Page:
Tug and lifeboat – working in harmony

KNRM lifeboat 'Kitty Roosmale Nepveu' on its berth at Scheveningen (Peter Barker) KNRM lifeboat 'Kitty Roosmale Nepveu' on its berth at Scheveningen (Peter Barker)

Tugs and lifeboats carry out similar work in emergency situations and an incident off the Dutch coast recently demonstrates that charitable services provided by lifeboats can play a useful role assisting the commercial towage sector.

The small tug Hans was 11 miles off the Dutch coast at Scheveningen and towing a 40m long pontoon when it encountered steering problems around midnight in adverse weather conditions. The towline had to be released with the unladen barge drifting in a northerly direction influenced by wind and current.

The Netherlands Coastguard was informed of the situation and the KNRM lifeboat station at Scheveningen alerted. The ‘Arie Visser’ class lifeboat Kitty Roosmale Nepveu was tasked to assist while the nearby offshore support vessel VOS Star was asked to monitor the Hans and the barge on radar.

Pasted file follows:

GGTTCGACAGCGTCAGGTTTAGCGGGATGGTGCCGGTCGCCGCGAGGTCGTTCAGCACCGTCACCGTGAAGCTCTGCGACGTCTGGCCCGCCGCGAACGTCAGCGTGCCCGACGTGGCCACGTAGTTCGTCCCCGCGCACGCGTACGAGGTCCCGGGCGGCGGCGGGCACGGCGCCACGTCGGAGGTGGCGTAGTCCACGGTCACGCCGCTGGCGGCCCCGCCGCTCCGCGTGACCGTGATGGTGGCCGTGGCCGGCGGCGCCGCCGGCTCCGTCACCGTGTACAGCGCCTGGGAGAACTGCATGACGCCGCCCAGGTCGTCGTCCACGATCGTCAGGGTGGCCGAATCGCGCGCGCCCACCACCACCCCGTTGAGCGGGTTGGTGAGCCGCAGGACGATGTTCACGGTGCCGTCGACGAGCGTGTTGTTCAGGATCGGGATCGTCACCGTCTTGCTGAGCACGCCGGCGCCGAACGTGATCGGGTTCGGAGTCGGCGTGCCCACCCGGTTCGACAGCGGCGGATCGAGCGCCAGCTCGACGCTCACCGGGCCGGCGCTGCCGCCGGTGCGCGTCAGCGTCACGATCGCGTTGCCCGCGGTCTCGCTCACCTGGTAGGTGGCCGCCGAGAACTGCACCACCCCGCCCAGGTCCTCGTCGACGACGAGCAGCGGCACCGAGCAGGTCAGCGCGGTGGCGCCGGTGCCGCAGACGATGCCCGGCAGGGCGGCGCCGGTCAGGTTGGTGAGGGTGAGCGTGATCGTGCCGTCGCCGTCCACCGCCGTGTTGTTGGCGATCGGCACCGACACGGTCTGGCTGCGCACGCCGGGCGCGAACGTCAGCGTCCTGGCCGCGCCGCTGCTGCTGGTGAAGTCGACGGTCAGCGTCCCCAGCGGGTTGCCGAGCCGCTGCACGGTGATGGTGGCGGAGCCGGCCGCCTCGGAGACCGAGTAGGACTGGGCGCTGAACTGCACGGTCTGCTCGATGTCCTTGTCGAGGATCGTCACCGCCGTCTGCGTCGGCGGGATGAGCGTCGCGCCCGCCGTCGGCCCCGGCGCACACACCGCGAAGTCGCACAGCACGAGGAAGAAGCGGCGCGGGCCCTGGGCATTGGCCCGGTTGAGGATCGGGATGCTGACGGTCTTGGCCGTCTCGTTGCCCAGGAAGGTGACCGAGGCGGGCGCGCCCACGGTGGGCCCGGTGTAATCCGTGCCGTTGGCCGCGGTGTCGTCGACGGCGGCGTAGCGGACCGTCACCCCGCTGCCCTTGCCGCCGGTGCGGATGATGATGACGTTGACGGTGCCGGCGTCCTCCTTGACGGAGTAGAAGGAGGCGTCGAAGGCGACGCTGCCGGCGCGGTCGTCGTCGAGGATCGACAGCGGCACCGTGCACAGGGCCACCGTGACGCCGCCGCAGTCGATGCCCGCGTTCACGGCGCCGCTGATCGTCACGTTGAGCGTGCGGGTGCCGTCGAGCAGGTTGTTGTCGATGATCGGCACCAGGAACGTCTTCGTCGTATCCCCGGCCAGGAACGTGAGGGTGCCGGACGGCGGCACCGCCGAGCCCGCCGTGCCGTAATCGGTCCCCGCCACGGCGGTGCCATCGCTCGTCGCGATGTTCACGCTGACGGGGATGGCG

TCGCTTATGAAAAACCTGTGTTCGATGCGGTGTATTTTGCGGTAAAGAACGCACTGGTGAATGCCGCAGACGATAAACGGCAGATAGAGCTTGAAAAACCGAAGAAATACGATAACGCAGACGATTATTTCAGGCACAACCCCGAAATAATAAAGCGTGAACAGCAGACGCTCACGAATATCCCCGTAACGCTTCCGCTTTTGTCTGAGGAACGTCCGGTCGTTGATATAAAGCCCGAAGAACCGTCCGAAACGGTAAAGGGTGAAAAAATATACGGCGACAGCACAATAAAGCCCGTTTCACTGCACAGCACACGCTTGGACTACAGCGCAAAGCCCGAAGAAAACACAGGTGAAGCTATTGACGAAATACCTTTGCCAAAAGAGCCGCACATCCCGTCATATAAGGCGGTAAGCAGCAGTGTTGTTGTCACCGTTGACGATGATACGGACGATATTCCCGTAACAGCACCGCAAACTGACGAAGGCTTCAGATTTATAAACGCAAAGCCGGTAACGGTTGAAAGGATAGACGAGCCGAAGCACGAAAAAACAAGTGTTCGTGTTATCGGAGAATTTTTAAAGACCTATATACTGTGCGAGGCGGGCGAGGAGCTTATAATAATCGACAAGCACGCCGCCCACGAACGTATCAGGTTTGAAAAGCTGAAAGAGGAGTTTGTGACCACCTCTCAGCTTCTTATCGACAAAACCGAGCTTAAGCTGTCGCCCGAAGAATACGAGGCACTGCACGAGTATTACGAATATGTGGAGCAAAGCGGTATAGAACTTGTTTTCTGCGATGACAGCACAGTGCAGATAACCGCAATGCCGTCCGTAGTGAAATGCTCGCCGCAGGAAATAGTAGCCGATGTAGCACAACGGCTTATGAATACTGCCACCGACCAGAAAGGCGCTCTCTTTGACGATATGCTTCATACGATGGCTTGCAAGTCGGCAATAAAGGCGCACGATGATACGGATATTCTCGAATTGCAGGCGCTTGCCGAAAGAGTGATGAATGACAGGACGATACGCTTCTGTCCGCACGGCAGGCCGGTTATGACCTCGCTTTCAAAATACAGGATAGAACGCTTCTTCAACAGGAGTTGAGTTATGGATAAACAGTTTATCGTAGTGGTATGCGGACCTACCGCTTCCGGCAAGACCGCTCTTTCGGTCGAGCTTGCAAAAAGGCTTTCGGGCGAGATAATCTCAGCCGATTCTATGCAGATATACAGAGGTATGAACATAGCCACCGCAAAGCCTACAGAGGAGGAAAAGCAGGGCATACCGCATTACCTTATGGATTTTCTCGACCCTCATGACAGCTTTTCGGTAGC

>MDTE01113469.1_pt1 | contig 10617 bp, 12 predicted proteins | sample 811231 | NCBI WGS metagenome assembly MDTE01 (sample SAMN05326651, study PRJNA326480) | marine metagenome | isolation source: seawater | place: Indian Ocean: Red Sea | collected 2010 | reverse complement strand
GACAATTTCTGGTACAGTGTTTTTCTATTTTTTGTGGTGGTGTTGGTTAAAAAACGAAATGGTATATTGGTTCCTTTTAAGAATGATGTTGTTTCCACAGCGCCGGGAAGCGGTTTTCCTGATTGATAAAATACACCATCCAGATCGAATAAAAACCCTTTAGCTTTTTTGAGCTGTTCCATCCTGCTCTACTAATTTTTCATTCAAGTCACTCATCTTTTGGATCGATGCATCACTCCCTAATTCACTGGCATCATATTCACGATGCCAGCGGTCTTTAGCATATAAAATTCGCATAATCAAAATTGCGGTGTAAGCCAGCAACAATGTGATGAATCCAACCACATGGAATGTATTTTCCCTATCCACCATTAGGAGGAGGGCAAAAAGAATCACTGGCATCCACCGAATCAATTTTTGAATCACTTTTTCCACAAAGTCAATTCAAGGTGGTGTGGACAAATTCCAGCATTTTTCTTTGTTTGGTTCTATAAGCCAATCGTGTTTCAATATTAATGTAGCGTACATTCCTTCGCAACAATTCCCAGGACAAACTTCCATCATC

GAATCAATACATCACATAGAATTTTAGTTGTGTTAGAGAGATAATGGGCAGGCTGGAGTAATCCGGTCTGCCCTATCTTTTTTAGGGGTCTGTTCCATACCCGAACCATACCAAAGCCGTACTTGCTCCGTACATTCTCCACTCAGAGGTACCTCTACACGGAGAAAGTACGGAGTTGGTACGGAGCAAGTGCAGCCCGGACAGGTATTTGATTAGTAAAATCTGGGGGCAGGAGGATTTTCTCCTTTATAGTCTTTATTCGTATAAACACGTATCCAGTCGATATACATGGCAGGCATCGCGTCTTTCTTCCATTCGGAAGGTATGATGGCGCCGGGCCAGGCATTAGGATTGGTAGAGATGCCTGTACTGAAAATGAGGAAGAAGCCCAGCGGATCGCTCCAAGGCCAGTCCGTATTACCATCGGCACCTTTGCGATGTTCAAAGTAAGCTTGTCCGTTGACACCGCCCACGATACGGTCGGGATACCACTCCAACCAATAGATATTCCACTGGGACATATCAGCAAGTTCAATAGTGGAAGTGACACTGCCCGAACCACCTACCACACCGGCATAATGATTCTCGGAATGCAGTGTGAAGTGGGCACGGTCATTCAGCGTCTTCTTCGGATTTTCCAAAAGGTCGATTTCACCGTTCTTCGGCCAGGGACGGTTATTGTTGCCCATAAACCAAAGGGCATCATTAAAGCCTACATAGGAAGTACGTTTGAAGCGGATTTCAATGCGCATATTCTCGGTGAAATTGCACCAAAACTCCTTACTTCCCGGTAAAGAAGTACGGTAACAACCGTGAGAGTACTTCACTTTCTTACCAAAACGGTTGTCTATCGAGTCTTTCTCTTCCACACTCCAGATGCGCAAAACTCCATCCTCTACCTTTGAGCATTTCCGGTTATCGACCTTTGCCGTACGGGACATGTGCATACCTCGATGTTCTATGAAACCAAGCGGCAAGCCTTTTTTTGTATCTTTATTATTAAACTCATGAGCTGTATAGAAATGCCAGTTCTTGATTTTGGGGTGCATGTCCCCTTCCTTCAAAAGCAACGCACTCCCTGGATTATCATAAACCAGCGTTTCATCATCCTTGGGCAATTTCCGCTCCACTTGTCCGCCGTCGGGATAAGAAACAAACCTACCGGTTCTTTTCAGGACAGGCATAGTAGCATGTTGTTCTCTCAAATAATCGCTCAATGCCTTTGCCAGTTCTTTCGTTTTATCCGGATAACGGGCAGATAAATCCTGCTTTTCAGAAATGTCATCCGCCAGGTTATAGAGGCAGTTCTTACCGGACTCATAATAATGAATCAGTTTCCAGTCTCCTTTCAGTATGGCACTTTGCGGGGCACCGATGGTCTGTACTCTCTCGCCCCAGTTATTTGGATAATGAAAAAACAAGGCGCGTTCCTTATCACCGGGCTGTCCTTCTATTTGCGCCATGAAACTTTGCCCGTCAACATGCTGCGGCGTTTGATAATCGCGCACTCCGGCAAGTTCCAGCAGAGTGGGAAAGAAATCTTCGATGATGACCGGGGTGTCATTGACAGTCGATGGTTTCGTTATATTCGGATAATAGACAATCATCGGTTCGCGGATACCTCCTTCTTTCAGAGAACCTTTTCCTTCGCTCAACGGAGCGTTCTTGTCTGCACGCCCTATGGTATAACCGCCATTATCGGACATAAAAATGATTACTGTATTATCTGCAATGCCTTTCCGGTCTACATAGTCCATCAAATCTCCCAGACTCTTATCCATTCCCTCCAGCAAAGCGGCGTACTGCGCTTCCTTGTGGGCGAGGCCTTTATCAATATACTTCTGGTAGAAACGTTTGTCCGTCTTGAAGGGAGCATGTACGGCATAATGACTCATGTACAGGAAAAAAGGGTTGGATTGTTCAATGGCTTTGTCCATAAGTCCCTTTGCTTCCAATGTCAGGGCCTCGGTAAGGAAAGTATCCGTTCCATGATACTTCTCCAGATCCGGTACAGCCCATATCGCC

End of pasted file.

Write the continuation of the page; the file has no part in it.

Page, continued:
When the lifeboat arrived, the coastguard requested it to follow the drifting barge and with the crew of the tug soon able to re-establish use of its steering gear it also headed for the barge to re-connect the tow. The crew on board Hans undertook several attempts to establish a towing connection again but were hampered by adverse weather conditions including force six winds and two metre waves.

With Hans encountering difficulties making the connection, the lifeboat was asked to assist and in a typical example of seamanship skill and innovation was able to transfer a towline which again after several attempts was secured to the barge. The line was then connected to a buoy which the crew on Hans were able to retrieve and attach to the steel towing wire on its winch. Just over two hours after the lifeboat was alerted tug and barge were once again connected and the situation brought under control.

Tug and tow set course towards Hoek van Holland and at the request of the coastguard was escorted by the Scheveningen lifeboat. Around two hours later and after an uneventful passage a Rotterdam pilot was able to board the Hans in the port’s approaches and with the duty of escorting the convoy taken over by the Port of Rotterdam Authority patrol boat RPA 15, Kitty Roosmale Nepveu was released and returned to Scheveningen arriving back home five hours after initially setting out.

By Peter Barker

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